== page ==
Dodge's book "How We Built the Union Pacific" must be used very carefully. It is very self serving and is full of exaggerations. That is an opinion shared by many historians. ...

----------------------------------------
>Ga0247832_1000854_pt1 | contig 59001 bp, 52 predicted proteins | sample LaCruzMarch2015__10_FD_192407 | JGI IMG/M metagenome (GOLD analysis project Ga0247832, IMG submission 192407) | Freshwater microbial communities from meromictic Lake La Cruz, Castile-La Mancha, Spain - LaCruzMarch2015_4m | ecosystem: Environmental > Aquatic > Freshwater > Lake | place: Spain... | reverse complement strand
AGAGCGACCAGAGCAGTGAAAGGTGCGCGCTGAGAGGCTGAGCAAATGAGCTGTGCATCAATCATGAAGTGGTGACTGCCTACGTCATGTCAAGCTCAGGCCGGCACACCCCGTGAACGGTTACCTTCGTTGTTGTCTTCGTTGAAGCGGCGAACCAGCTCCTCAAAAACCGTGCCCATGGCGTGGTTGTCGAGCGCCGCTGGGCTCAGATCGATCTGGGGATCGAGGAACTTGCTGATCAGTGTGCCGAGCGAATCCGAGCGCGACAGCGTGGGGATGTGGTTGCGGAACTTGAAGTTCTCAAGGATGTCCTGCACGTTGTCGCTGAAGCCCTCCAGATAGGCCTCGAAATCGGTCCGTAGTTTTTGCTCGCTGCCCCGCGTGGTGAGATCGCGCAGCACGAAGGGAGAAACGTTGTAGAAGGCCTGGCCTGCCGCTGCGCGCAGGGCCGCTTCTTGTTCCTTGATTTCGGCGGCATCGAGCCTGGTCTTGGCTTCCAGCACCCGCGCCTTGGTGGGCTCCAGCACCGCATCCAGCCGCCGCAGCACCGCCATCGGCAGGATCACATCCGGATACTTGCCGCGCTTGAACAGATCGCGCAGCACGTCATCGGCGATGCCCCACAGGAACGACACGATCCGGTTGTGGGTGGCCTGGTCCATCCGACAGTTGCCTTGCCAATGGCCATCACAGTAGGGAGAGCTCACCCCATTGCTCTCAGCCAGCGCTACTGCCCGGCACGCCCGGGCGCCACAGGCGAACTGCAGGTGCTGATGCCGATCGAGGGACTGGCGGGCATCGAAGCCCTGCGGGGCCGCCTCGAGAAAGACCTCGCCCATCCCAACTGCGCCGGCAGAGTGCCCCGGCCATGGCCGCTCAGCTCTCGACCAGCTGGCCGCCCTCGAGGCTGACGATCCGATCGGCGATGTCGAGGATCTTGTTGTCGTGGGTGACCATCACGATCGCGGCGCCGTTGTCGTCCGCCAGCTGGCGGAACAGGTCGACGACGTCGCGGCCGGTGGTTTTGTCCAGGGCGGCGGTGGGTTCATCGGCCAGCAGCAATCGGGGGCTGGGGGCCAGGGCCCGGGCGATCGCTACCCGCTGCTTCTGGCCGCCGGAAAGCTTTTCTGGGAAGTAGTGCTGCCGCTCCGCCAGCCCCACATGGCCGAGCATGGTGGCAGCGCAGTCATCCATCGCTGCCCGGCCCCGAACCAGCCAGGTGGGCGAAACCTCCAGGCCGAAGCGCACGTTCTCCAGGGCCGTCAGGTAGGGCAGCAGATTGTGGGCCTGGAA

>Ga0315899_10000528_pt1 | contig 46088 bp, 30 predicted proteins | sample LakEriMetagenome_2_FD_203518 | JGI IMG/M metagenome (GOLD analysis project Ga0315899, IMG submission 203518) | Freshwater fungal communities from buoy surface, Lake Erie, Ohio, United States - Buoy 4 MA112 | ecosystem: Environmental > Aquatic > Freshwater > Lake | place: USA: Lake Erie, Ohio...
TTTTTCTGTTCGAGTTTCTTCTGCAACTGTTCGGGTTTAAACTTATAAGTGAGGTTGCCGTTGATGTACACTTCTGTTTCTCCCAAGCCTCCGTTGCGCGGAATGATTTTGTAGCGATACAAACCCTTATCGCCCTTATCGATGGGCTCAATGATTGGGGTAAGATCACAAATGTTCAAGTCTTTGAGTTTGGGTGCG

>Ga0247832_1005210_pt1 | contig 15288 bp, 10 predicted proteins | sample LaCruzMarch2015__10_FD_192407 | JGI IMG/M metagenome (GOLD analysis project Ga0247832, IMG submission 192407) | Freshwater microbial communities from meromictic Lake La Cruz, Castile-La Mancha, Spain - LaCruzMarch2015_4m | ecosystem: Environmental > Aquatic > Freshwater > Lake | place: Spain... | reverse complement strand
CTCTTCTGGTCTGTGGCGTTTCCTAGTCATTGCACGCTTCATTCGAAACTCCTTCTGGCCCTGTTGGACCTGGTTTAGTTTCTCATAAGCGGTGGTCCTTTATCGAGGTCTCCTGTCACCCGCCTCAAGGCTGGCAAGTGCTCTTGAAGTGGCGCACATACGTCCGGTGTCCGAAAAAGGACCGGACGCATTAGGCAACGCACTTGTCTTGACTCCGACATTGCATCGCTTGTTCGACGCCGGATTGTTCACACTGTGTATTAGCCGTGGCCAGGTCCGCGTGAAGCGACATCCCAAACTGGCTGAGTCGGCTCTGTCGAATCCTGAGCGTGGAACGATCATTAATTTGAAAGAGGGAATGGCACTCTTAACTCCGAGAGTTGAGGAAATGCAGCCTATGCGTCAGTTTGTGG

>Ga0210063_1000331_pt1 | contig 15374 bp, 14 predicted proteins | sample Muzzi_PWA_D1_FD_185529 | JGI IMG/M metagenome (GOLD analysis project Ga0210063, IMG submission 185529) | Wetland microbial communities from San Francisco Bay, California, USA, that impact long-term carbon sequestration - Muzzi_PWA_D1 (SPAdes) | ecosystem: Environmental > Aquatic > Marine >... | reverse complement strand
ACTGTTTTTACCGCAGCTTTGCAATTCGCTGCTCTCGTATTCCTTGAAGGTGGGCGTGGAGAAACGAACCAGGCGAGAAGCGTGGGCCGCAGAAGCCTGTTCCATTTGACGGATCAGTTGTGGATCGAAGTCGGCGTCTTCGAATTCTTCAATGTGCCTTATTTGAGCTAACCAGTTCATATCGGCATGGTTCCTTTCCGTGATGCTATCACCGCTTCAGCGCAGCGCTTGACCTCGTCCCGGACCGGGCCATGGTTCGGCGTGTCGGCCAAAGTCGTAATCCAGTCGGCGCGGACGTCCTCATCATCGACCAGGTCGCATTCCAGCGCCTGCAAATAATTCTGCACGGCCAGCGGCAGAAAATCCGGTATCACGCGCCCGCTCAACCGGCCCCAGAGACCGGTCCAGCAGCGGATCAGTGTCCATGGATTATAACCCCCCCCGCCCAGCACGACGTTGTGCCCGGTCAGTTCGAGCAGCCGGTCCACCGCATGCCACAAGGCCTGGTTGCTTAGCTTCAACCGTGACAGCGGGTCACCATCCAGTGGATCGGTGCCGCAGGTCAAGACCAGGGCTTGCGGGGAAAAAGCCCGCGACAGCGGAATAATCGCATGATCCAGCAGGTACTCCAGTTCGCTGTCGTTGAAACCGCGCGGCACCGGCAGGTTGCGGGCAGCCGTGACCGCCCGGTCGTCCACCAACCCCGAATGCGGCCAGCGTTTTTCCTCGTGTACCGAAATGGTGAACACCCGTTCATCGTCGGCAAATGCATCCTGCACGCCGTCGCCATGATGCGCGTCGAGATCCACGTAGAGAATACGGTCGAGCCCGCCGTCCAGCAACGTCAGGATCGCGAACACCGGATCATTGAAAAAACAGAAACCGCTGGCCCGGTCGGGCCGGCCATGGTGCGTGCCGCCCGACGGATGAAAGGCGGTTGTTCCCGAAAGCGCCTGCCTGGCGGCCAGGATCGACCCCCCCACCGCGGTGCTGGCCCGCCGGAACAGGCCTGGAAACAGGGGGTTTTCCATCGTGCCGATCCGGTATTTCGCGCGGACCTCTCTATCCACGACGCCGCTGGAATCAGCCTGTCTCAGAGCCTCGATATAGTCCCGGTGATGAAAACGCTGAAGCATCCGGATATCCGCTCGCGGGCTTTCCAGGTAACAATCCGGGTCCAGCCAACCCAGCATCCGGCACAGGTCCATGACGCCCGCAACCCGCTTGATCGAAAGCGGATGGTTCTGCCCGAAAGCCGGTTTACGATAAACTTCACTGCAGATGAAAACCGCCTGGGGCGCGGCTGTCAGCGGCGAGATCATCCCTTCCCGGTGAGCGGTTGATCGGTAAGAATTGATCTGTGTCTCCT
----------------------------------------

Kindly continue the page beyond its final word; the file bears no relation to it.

Dodge's Book was not published until 1911 so his first hand accounts are 40 years old. ... He is describing the conflicts between the two labor forces he was in Washington and would have had no first hand knowledge of the events in Utah other than what he was told or what he reconstructed some 40 years later.  It is always suspect when there is only one source of information.  He may be correct but with no corroboration from anyone at the scene it is certainly suspect and worthy of more examination.  ...  There was a lot of violence in the CP and the UP Construction camps and was amply reported in the newspapers of the day but none between the camps.  The area was crawling with newsmen and surely someone would have reported a clash.  This may have been a source for some overzealous reporting of the Irish and the Chinese violence.  So far as I am concerned, it didn't happen, there is no proof and I believe Dodge is not correct here.